Being philosophically minded, I wonder whether what are the chances... means what we think it does. A few days ago I met someone who made me exclaim, "No way! This is unbelievable."
But believe it I did, because I was experiencing it. So what are the chances?
Well, after something happens, it is obviously 100%. Before Tuesday, though, I wouldn't have bet that I'd ever have the conversation I did.
A couple of guys from the water treatment company we use, Pacific Mist, came out to check the complicated system in our garage: Jeff, plus his 87 year old father, James.
They were instantly interested in a vehicular addition to our carport that hadn't been there on previous visits -- my Suzuki Burgman 650 scooter. We chatted about motorcycling and scootering for a while, then James and I moved on to other topics while Jeff checked out our softener and some other equipment.
Fingering an oak leaf from the tree that hangs over our driveway, James asked me if I knew what variety of oak this was.
"I don't know," I told him. "Guess I should, since I grew up in a part of California where there were lots of oak trees."
"Central California. Do you know where Sequoia National Park is?"
"Yes, I do," James said.
"Well," I told him, "I grew up in Three Rivers, which is near the entrance to the park."
"Oh, my gosh," he said, "that's where my family lived."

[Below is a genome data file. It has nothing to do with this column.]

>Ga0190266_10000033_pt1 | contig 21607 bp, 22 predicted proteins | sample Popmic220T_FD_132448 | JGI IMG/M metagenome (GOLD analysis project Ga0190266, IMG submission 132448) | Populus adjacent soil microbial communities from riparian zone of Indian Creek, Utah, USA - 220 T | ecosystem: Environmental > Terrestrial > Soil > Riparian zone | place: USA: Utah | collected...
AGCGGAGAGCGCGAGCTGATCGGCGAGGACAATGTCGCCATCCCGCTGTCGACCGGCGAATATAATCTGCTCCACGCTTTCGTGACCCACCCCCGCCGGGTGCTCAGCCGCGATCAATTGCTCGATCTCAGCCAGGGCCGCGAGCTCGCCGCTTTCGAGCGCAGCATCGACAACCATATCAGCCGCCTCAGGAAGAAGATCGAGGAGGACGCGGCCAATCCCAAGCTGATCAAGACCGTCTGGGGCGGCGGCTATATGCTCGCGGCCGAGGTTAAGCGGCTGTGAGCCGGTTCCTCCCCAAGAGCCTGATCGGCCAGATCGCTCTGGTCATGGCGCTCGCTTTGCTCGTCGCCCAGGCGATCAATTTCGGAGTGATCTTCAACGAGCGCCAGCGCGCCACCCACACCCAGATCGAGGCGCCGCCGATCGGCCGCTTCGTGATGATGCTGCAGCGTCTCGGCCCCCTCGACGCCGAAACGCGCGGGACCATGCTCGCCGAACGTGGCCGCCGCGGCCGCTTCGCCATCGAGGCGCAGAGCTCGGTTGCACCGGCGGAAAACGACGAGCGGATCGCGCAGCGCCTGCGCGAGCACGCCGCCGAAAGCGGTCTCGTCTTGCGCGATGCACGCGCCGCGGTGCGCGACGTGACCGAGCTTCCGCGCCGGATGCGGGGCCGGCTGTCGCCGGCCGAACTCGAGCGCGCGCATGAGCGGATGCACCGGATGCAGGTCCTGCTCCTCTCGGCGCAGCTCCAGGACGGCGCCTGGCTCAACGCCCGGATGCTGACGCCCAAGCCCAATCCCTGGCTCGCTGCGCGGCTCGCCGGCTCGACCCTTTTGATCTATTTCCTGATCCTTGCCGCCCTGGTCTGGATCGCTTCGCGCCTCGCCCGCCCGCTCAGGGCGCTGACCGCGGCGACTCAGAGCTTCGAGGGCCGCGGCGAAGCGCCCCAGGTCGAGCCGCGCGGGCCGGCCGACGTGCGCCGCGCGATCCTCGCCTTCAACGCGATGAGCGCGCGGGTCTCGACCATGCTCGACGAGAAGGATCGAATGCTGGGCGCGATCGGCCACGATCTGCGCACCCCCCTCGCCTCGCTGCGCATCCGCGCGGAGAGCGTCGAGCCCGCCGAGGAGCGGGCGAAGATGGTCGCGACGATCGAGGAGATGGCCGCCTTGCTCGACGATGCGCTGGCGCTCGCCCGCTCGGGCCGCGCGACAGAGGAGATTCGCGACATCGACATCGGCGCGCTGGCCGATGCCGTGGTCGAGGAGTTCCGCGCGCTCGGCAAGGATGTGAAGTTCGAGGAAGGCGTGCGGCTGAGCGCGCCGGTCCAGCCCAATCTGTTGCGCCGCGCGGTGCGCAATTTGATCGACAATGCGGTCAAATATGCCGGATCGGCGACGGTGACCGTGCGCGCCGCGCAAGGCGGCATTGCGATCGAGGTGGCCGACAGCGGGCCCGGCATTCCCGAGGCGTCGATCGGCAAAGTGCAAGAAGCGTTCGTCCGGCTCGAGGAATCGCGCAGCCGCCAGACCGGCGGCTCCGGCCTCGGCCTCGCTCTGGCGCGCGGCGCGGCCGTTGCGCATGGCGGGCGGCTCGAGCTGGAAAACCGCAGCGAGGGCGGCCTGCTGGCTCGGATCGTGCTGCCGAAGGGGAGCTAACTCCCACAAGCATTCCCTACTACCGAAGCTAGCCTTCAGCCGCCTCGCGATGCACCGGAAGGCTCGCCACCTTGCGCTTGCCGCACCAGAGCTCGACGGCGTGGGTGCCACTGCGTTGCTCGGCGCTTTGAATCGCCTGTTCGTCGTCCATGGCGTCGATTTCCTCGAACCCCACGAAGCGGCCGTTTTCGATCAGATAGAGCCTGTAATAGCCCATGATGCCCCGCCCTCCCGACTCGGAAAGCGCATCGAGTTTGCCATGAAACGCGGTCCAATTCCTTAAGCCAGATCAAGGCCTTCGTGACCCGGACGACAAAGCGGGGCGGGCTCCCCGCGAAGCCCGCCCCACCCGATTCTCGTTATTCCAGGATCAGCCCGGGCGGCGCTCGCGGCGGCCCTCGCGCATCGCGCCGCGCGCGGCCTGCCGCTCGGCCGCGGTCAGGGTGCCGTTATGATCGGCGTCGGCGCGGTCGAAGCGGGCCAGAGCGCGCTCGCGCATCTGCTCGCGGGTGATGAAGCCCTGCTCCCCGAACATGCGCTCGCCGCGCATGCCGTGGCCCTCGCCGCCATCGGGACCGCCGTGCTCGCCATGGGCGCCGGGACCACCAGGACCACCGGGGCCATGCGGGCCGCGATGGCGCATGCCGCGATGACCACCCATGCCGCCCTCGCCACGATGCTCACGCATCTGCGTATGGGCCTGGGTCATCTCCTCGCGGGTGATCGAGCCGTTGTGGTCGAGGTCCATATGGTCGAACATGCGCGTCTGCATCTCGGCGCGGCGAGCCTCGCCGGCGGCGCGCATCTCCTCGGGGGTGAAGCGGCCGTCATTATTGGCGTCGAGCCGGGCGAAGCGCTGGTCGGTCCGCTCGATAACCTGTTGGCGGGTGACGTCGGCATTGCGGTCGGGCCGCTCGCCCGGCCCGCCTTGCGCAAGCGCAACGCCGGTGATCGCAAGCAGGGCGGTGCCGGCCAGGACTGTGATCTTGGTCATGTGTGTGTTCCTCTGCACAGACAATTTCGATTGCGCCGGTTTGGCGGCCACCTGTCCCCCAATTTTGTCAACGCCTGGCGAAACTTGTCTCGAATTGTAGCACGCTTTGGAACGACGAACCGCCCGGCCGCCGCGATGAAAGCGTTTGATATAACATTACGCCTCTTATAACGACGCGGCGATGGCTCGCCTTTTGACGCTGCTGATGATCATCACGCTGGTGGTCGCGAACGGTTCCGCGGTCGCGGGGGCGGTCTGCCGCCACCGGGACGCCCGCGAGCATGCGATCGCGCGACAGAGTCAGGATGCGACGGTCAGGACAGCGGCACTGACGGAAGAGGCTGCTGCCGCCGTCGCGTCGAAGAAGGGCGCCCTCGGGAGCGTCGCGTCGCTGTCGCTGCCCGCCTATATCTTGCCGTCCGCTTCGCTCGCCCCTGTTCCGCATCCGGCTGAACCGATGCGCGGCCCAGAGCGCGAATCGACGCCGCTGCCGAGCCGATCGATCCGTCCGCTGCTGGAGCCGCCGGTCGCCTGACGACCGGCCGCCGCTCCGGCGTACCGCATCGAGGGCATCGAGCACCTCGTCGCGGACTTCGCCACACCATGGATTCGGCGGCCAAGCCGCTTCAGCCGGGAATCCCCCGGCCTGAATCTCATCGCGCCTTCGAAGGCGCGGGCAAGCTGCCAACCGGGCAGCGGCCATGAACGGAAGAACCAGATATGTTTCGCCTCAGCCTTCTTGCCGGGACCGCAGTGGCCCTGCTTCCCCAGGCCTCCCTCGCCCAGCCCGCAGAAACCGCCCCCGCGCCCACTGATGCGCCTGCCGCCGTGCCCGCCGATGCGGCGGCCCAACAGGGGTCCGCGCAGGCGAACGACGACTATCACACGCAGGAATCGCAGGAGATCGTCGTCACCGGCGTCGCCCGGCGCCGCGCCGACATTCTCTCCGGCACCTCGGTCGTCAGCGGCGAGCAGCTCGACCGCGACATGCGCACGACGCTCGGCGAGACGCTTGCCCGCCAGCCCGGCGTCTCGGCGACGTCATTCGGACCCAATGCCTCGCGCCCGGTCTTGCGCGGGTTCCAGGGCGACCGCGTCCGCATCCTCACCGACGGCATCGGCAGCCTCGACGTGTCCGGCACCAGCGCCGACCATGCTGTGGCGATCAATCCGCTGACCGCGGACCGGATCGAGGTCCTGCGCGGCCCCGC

Interesting enough conversation up to this point, for sure. When my mother and I lived in Three Rivers, the population was about 800. Not surprisingly, I'd never met anyone from my home town who I didn't know while I was growing up there.
My next question took us over the cliff of what are the chances.
"What's your last name?"
That name rang a loud bell for me. I told James, "Hey, we lived next to some Packards -- Rosemary, Hal, and their kids."
"Hal is my brother," James said.
For the next 45 minutes or so James and I played a fun game of "did you know...?" His family moved to Three Rivers in the 1940s, if I recall correctly. My mother and I arrived in 1955, just about the time James left.
He was amazed that my 8th grade teacher, Mary McDowell, was one of his teachers. And that I knew Mr. Loverin (my high school principal, I believe), who was a classmate of his.
We both got pretty emotional by the time Jeff had finished his work and was ready to leave. I have a lot of fondness for Three Rivers. So does James. A place like this has a way of imprinting itself on a child's psyche. For the rest of your life, you're looking at places and people through the eyes of the small town kid who you once were, and always will be -- no matter how old you are.
Two men meet in rural south Salem in 2009 and learn that each of them lived in the same little California town some fifty years earlier. Not only that, the older guy is the brother of the man the younger guy lived next door to.
What are the chances? I have no idea. I'm just happy that James and I were able to reminisce about some very good old days (and some not-so-good, because that's how life is).